Gold Prices Today Fighting for Higher Close

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Global central banks and geopolitical concerns guided gold prices this week - mostly lower. Yellow metal prices bucked the trend Friday and were modestly higher in morning trading.

gold prices todayAs has been the case over the last several weeks, precious metal traders took long positions ahead of what could be a volatile weekend in Ukraine. At last check, June gold was quoted higher by $5.50 at $1,293.30 an ounce. Spot gold was up $1.80 to $1,292.60.

Should gold prices finish higher today (Friday), it would be the first positive session for the yellow metal in the last four trading days.

The week didn't start out too punishing for gold, with prices slipping just $0.70 to $1,308.30 on Tuesday. But, selling gained momentum Wednesday, thanks to U.S. Federal Reserve Chair Janet Yellen.

Gold Prices React to Fed - Again

The mid-week slide came as Yellen presented an overall optimistic assessment of the U.S. economy in her testimony to Congress. The Fed Chief also reaffirmed the central bank's commitment to continue winding down quantitative easing (QE) measures, which have been a catalyst for gold prices since 2008.

"As long as we continue to see improvement in the labor market and we believe the outlook is for continued progress, and as long as we continue to believe and see evidence that inflation will move back up over time to our 2% longer-run objective, we anticipate continuing to reduce the pace of our asset purchases in measured steps," Yellen said.

Following Yellen's comments that economic data suggests a rebound in consumer spending and business production, "putting the overall economy on track for solid growth in the current quarter," the gold price fell below the key $1,300 level and stocks (risk-on trades) ticked higher.

June gold, the most active yellow metal contract, dropped $19.70, or 1.5%, to $1,288.90 an ounce Wednesday.

Gold prices have been pressured over the last several weeks amid the ongoing taper, which sets the stage for an eventual interest rate increase sometime next year.

Gold, an alternative asset, struggles when interest rates rise and interest-bearing investments are more appealing to income seekers.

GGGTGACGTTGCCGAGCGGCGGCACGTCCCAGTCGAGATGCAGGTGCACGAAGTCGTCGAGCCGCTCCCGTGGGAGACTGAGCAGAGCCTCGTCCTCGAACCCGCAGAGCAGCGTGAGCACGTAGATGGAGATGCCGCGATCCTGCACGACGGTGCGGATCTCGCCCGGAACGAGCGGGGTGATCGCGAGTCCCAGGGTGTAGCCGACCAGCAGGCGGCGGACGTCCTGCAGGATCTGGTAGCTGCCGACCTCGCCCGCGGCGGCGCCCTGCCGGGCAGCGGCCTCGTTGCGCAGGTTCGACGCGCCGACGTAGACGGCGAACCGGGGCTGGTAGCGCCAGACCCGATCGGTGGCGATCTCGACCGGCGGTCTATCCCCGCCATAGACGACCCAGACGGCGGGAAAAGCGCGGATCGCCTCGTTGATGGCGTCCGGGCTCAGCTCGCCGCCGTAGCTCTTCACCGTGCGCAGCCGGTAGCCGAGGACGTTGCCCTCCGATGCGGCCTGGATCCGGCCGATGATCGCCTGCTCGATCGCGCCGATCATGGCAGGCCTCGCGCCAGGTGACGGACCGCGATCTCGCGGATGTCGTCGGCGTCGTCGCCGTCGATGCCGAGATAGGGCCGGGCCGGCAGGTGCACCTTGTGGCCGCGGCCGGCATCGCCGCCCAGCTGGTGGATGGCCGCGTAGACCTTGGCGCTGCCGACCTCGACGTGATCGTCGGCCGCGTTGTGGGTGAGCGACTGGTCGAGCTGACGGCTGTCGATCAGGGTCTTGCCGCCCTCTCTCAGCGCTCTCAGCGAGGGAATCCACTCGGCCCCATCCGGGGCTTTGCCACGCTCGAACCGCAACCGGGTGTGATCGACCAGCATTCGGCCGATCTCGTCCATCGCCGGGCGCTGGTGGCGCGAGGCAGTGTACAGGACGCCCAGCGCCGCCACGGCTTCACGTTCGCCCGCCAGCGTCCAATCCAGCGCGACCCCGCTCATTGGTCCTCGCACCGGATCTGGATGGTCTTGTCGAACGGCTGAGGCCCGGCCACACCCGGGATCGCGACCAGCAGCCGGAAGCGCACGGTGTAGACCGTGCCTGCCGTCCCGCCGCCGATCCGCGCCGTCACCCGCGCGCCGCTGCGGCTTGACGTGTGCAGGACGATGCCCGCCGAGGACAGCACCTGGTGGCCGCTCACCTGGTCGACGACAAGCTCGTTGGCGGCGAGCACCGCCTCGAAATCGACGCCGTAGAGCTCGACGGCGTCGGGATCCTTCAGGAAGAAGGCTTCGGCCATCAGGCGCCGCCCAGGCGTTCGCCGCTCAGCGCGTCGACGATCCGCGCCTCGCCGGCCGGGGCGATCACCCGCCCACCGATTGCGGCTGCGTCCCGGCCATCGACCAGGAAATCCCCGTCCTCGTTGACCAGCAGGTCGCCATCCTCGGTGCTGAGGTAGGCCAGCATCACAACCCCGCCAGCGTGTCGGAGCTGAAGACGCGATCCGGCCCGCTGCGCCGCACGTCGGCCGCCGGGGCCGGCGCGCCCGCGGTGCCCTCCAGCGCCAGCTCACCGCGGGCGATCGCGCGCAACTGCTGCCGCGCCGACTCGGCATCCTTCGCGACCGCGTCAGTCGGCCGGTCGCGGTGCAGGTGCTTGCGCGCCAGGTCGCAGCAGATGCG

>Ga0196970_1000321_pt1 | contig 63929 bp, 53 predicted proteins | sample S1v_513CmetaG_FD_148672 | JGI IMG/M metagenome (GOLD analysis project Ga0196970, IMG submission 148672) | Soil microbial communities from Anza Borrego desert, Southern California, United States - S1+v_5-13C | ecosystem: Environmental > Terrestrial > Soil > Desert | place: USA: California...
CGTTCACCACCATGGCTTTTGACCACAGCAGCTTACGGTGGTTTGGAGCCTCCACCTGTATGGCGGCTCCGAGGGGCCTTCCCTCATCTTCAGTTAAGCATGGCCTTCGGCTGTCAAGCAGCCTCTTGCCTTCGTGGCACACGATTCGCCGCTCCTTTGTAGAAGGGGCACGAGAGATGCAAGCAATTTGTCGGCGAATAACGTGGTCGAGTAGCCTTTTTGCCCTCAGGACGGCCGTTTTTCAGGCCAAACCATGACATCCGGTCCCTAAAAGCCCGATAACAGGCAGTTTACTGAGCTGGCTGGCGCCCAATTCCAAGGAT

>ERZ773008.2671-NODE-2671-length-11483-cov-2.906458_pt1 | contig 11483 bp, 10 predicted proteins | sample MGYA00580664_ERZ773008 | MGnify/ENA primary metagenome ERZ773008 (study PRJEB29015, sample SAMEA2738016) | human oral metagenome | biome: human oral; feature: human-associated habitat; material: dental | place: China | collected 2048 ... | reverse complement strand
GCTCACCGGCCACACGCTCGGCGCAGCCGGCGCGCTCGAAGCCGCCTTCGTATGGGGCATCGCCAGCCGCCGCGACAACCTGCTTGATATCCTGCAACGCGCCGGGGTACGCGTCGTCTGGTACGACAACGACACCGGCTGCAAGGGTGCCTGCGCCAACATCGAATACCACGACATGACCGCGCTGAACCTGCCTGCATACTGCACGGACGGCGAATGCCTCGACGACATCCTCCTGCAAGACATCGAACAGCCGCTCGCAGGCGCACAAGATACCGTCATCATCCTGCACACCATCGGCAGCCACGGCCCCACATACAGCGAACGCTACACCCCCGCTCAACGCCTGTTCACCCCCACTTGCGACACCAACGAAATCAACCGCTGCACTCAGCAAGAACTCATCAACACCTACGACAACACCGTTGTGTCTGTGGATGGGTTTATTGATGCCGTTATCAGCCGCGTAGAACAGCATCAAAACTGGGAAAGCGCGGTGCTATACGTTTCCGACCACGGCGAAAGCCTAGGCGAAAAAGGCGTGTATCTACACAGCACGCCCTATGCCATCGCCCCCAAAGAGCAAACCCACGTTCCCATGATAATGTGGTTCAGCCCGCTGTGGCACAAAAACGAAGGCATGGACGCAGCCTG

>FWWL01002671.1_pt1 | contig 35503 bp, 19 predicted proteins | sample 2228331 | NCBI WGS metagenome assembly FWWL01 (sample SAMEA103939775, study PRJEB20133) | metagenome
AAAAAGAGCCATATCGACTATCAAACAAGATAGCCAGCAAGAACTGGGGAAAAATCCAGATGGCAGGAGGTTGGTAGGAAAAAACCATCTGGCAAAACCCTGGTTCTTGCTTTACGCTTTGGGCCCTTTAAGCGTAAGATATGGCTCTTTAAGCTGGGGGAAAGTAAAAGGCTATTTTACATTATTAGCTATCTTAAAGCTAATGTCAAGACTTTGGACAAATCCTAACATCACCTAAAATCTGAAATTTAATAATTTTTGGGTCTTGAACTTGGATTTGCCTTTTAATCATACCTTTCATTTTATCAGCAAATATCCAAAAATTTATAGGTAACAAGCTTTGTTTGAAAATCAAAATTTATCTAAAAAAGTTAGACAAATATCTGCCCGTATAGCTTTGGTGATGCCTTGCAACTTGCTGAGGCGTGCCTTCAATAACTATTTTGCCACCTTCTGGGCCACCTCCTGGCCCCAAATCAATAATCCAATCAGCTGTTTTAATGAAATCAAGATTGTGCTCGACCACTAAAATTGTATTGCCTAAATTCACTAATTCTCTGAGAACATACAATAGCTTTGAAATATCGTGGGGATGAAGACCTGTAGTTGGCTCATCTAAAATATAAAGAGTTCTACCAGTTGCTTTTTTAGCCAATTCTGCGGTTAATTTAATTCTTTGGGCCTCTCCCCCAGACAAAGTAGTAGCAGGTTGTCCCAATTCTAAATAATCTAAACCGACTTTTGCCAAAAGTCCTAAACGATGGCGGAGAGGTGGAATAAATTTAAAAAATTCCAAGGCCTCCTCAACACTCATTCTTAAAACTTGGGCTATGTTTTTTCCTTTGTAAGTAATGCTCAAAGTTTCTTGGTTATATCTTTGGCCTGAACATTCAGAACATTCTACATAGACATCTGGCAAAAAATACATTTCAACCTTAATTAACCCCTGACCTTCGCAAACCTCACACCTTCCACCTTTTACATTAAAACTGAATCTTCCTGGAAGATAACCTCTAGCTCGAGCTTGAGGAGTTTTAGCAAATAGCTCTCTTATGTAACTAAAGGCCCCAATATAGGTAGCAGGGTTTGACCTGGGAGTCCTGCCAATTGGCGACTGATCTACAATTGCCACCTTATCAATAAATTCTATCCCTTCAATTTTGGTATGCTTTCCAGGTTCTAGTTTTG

That pressure hung around Thursday, with gold futures ending lower for a third consecutive session. After trading as high as $1,295.50, and as low as $1,284. 80, gold for June delivery finished Thursday's session in New York down $1.20, or 0.1%, to $1,287.70 an ounce.

Weighing on gold prices Thursday were comments from European Central Bank President Mario Draghi that a "moderate recovery" is continuing in the euro area. Real gross domestic product rose 0.2% in the region's 2013 final quarter, marking the third consecutive quarter of increases. Moreover, recent indicators suggest the recovery continued in Q1 of 2014 and the start of this year's second quarter.

As a result, the ECB left its benchmark interest rate unchanged at 0.25%. There had been speculation the central bank was going to trim rates or announce a round of bond buying with inflation tame (0.7% in April) and the euro rising. Either move would have been bullish for gold.

Standard practice to keep a lid on inflation is to raise interest rates. With Europe however facing deflation, not inflation, one solution could be big purchases of government bonds or other assets. Last month, Draghi said the ECB was prepared to engage in assets purchases, akin to QE.

"The strengthening of the euro in context of low inflation and still low levels of economic activity is a cause for serious concern in the view of the governing council," Draghi said Thursday. He added "the governing council is comfortable acting next time," but didn't say what action might be taken at the next policy meeting on June 5.

Also taking some of the shine out of the gold price this week is a somewhat calmer, yet still simmering, situation in Ukraine.

In a meeting in Moscow on Wednesday with Swiss President Didier Burkhalter, Russian President Vladimir Putin said Russian troops have been pulled back. But, Putin noted they've been yanked back to training grounds and secure locations for "regular exercises."

Tensions in the region heated up some Thursday when pro-Russian militants in eastern Ukraine opted to go ahead with Sunday's referendum on autonomy, in spite of Putin's call for a postponement. In response to defying the request, Putin presided over military exercises that Russian news agencies said "replicated a massive retaliatory nuclear strike in response to an enemy attack."

Friday, Putin arrived in Crimea as the key Ukrainian city held its first Victory Day commemorations since Russia's takeover in late March.

Gold's safe-haven status is likely to pick up over the next several weeks with Ukraine's presidential election set for May 25. The presidential vote is vital for national reconciliation after former President Viktor Yanukovych, a Kremlin ally, was toppled in February by pro-Western protesters.

There's another, bigger factor that will move gold prices higher in 2014: China. Go here for the details, outlined by guest writer and U.S. Global Investors CEO Frank Holmes.

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